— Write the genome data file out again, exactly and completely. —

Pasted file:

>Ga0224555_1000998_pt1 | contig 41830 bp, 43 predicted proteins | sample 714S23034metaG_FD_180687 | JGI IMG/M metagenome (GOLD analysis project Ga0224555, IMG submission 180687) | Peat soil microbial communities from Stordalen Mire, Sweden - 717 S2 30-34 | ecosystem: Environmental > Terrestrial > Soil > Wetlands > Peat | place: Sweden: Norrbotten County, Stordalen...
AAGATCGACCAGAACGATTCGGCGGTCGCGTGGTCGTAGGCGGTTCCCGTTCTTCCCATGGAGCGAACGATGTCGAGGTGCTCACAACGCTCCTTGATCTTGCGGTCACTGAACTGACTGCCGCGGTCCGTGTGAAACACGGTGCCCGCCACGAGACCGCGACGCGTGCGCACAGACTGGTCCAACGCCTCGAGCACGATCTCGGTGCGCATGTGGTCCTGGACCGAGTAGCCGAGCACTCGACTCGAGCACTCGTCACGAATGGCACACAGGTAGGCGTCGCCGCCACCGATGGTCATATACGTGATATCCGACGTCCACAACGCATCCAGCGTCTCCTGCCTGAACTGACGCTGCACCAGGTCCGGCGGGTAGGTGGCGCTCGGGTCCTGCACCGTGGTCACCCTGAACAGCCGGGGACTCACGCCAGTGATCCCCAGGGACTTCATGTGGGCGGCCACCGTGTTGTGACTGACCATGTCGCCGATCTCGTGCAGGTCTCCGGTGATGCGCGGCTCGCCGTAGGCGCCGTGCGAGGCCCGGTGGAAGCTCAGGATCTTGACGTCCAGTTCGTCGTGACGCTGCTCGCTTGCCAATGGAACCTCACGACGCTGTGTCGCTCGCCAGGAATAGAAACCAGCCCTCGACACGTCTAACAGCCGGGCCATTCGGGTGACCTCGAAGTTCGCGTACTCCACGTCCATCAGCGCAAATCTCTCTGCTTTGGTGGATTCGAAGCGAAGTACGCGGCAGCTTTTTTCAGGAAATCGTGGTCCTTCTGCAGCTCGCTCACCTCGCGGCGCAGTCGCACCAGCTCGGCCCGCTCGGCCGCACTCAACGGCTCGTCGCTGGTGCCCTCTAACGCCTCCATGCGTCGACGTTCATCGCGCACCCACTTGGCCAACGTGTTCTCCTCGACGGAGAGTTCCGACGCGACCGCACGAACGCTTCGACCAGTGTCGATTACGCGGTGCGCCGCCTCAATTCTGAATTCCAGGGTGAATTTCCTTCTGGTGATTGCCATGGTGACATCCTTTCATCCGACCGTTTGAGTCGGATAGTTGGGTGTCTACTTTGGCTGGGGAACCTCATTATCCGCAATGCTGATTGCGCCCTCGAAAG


>Ga0224555_1000998_pt1 | contig 41830 bp, 43 predicted proteins | sample 714S23034metaG_FD_180687 | JGI IMG/M metagenome (GOLD analysis project Ga0224555, IMG submission 180687) | Peat soil microbial communities from Stordalen Mire, Sweden - 717 S2 30-34 | ecosystem: Environmental > Terrestrial > Soil > Wetlands > Peat | place: Sweden: Norrbotten County, Stordalen...
AAGATCGACCAGAACGATTCGGCGGTCGCGTGGTCGTAGGCGGTTCCCGTTCTTCCCATGGAGCGAACGATGTCGAGGTGCTCACAACGCTCCTTGATCTTGCGGTCACTGAACTGACTGCCGCGGTCCGTGTGAAACACGGTGCCCGCCACGAGACCGCGACGCGTGCGCACAGACTGGTCCAACGCCTCGAGCACGATCTCGGTGCGCATGTGGTCCTGGACCGAGTAGCCGAGCACTCGACTCGAGCACTCGTCACGAATGGCACACAGGTAGGCGTCGCCGCCACCGATGGTCATATACGTGATATCCGACGTCCACAACGCATCCAGCGTCTCCTGCCTGAACTGACGCTGCACCAGGTCCGGCGGGTAGGTGGCGCTCGGGTCCTGCACCGTGGTCACCCTGAACAGCCGGGGACTCACGCCAGTGATCCCCAGGGACTTCATGTGGGCGGCCACCGTGTTGTGACTGACCATGTCGCCGATCTCGTGCAGGTCTCCGGTGATGCGCGGCTCGCCGTAGGCGCCGTGCGAGGCCCGGTGGAAGCTCAGGATCTTGACGTCCAGTTCGTCGTGACGCTGCTCGCTTGCCAATGGAACCTCACGACGCTGTGTCGCTCGCCAGGAATAGAAACCAGCCCTCGACACGTCTAACAGCCGGGCCATTCGGGTGACCTCGAAGTTCGCGTACTCCACGTCCATCAGCGCAAATCTCTCTGCTTTGGTGGATTCGAAGCGAAGTACGCGGCAGCTTTTTTCAGGAAATCGTGGTCCTTCTGCAGCTCGCTCACCTCGCGGCGCAGTCGCACCAGCTCGGCCCGCTCGGCCGCACTCAACGGCTCGTCGCTGGTGCCCTCTAACGCCTCCATGCGTCGACGTTCATCGCGCACCCACTTGGCCAACGTGTTCTCCTCGACGGAGAGTTCCGACGCGACCGCACGAACGCTTCGACCAGTGTCGATTACGCGGTGCGCCGCCTCAATTCTGAATTCCAGGGTGAATTTCCTTCTGGTGATTGCCATGGTGACATCCTTTCATCCGACCGTTTGAGTCGGATAGTTGGGTGTCTACTTTGGCTGGGGAACCTCATTATCCGCAATGCTGATTGCGCCCTCGAAAG